Names are being gathered of North Oakland artists and neighbors who would like to help create a public art piece for the new Post Office scheduled to be built across the parking lot from Genova's Delicatessen. This site is the historic location of Temescal Creek at Shattuck Avenue. For information email Jeff Norman.
|Emeryville Greenway Plan; Draft Report (back to top)|
|Prepared by Friends of Temescal Creek, funded by the City of Emeryville, and a Community Stewardship Grant from Alameda Countywide Clean Water Program. |
The subjects covered by this report are:
The creek greenway concept appears to be generally viewed as a slow paced transportation corridor with a rich diversity of amenities which connects and enhances commercial, residential, institutional and public areas.
The general consensus of respondents can be summarized as a strong interest in the potential "humanizing" benefits of a creek greenway by means of it's greening characteristics, natural aspects, slow pace, educational and cultural value, history, group, bike, and pedestrian open space use were emphasized by all. Access and security were also emphasized.
[projects are listed in order of their distance from the bay]
Project 6: Bay Trail Connection
D! esign suggestions:
Plant native riparian and coastal strand vegetation at available sites along trail, and on or around the pedestrian-railroad overcrossing at South Bayfront.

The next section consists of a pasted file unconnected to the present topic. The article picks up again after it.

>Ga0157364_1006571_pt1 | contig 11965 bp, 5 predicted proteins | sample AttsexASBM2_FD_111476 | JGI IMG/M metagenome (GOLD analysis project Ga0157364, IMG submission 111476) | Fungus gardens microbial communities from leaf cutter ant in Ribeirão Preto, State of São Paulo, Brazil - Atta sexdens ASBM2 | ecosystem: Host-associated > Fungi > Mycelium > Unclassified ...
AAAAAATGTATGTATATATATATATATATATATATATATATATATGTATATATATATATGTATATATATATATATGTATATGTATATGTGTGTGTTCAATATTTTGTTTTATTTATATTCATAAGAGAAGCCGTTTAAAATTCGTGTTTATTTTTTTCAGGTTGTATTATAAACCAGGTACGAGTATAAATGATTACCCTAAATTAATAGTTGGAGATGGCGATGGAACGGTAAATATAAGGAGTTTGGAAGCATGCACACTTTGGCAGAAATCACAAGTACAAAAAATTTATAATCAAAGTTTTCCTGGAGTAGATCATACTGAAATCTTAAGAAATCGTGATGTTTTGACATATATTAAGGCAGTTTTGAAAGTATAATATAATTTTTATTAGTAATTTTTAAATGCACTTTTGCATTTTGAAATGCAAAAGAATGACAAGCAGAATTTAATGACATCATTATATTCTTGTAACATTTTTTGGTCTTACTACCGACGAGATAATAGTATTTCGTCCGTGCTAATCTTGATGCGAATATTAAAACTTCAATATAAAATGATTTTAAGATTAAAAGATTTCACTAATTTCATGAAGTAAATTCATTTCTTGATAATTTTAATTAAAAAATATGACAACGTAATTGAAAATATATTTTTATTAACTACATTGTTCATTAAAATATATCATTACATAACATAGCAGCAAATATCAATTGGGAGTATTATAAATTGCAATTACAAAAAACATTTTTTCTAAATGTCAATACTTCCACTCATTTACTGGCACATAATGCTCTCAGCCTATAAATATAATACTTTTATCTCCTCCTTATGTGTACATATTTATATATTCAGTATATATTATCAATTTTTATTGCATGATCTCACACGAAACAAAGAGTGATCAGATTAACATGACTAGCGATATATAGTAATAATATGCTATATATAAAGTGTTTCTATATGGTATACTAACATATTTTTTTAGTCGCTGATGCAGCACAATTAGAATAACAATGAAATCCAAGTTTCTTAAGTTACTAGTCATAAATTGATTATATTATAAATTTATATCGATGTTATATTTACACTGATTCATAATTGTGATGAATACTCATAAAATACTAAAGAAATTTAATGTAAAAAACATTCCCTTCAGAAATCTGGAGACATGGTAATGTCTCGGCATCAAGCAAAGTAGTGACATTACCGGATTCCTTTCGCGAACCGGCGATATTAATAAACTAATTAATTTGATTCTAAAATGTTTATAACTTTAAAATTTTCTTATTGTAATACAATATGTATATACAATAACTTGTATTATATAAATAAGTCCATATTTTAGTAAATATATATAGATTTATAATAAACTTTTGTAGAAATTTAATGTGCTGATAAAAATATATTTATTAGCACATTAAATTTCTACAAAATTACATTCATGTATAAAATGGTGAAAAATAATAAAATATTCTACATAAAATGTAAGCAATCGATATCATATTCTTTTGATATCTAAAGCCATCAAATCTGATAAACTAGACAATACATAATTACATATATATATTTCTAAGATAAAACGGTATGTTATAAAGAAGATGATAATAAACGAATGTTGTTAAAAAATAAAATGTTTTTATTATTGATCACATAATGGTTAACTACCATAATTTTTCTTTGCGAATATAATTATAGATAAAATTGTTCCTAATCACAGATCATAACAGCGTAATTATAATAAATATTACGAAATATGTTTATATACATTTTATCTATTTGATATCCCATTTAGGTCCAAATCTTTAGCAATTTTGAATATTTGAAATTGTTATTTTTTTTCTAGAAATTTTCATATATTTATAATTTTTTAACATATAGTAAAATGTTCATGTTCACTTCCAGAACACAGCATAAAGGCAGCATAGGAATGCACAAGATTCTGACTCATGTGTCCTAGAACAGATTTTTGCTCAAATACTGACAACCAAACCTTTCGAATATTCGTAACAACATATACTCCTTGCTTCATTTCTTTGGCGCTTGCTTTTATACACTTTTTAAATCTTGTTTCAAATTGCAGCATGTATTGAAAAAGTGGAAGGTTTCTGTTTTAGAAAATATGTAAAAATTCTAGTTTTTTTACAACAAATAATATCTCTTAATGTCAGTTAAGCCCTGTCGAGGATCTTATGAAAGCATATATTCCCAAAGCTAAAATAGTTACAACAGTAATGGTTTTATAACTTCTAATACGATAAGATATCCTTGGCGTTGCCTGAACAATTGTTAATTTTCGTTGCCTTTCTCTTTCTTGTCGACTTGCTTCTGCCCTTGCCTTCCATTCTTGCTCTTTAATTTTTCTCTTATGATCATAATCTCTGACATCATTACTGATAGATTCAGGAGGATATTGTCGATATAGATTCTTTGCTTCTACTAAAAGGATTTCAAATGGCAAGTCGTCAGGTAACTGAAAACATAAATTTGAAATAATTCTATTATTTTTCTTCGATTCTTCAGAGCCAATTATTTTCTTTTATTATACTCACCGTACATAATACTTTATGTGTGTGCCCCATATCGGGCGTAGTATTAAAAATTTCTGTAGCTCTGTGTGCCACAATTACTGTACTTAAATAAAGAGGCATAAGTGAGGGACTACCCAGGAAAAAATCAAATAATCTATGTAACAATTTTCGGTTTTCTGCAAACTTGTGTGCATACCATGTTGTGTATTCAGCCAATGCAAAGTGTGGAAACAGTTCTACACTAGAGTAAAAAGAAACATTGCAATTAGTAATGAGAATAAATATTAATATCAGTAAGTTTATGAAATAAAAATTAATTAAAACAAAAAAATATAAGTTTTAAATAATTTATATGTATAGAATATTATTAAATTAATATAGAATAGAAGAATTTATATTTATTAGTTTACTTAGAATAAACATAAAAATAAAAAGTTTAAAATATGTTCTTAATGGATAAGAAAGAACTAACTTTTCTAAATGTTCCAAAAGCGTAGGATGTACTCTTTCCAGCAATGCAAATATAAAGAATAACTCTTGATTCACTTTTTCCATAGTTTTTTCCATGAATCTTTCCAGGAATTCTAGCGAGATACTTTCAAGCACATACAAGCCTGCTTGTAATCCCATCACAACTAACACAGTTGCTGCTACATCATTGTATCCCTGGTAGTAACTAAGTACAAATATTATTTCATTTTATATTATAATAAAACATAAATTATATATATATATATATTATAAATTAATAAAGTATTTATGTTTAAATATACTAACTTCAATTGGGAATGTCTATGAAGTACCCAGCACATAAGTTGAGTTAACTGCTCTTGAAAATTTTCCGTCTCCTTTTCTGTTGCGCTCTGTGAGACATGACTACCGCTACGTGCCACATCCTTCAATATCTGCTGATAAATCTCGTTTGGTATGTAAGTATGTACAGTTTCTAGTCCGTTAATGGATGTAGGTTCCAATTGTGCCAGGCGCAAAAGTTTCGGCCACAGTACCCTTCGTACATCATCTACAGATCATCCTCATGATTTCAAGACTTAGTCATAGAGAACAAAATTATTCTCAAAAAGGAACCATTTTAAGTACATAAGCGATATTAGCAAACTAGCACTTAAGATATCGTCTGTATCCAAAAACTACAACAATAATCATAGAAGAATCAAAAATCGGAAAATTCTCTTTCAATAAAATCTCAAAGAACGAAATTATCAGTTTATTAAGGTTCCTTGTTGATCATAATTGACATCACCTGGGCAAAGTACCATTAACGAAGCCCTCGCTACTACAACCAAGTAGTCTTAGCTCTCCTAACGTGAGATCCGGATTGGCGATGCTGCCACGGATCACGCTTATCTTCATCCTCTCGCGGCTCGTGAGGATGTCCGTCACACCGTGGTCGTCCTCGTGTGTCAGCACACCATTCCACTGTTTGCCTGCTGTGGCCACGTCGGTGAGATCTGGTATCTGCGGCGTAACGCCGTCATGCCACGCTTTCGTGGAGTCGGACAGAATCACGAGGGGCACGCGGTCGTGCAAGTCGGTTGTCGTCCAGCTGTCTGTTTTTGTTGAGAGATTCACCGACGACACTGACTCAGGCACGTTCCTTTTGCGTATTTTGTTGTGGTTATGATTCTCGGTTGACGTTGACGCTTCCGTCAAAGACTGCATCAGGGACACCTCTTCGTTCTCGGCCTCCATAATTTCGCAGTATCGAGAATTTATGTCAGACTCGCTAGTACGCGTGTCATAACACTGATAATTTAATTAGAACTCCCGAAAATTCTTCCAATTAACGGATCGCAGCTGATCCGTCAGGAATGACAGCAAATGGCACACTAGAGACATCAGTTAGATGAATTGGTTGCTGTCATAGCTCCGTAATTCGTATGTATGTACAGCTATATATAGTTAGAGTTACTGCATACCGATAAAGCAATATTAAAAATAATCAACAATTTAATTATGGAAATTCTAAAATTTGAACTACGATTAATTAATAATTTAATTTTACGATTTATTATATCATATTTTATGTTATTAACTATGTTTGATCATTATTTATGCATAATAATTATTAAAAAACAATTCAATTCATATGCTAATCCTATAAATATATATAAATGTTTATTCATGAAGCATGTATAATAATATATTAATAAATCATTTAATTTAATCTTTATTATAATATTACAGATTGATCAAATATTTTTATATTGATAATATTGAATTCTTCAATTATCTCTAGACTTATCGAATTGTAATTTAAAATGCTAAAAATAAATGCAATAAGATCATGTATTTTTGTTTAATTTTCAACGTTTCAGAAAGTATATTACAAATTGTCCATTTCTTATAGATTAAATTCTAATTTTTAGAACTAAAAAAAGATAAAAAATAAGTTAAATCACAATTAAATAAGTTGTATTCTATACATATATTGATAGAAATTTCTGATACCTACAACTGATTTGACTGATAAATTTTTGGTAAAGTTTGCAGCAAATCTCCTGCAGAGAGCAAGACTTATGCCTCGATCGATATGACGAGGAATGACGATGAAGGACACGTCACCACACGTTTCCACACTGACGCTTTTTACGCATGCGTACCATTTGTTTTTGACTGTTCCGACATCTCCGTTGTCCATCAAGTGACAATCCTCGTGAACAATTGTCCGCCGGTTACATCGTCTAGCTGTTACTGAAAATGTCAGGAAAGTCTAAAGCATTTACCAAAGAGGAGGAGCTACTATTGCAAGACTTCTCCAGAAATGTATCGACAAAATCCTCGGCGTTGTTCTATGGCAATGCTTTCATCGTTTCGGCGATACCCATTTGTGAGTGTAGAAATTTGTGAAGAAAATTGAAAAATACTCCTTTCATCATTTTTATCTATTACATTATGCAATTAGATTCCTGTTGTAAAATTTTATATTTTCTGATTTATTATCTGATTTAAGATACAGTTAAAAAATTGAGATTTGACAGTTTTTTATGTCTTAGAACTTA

East Shore State Park Bird Observatory Design suggestions:
Plant native riparian and coastal strand vegetation at available sites.
Project 5: South Bayfront Redevelopment area
Plan for an aesthetically pleasing ope! n space pedestrian-oriented corridor along Temescal Creek emphasizing natural features.
Key elements common to these Guidelines and consultants' analyses to date:
Eliminate or re! duce and slow auto traffic near and along the creek corrido r. The creek can only be seen by pedestrians, so it must be made a pedestrian focal point to be of commercial value to the shopping village.Community involvement:
Community and children's art display.
Project 4: Chiron Campus
Plan for park with riparian planting and water feature over the creek culvert.
Project 3: Emery High and School Board
Plant native trees and shrubs around new tennis courts, a Phase I project being planned now.Community involvement:
Inclusively celebrate diversity in the art and historical information placed at the site.Project 2: Creek reach in Gateway Commons Development and Sidewalks
Create a natural riparian environment on the grounds along the creek right of way.
|PostMark Temescal - Community Commemoration Site (back to top)|
For a detailed report, click here. (.pd! f)
|Dialogue about the homeless, an urban park reality (back to top)|
|FoTC has a grant to interview the homeless park users, and investigate how to address their needs in park and greenway planning. An essential quality of a park is a sense of serenity, safety, and beauty. Society has created a class of people who live outdoors, for many reasons. How can we have nice open space accessible to all, and not wage a battle against the oppressed? Both creek parks at Redondo and Clarke and at Adeline Street are being improved, but the homeless are not part of the plan. If you are interested in volunteering for this project, contact us! |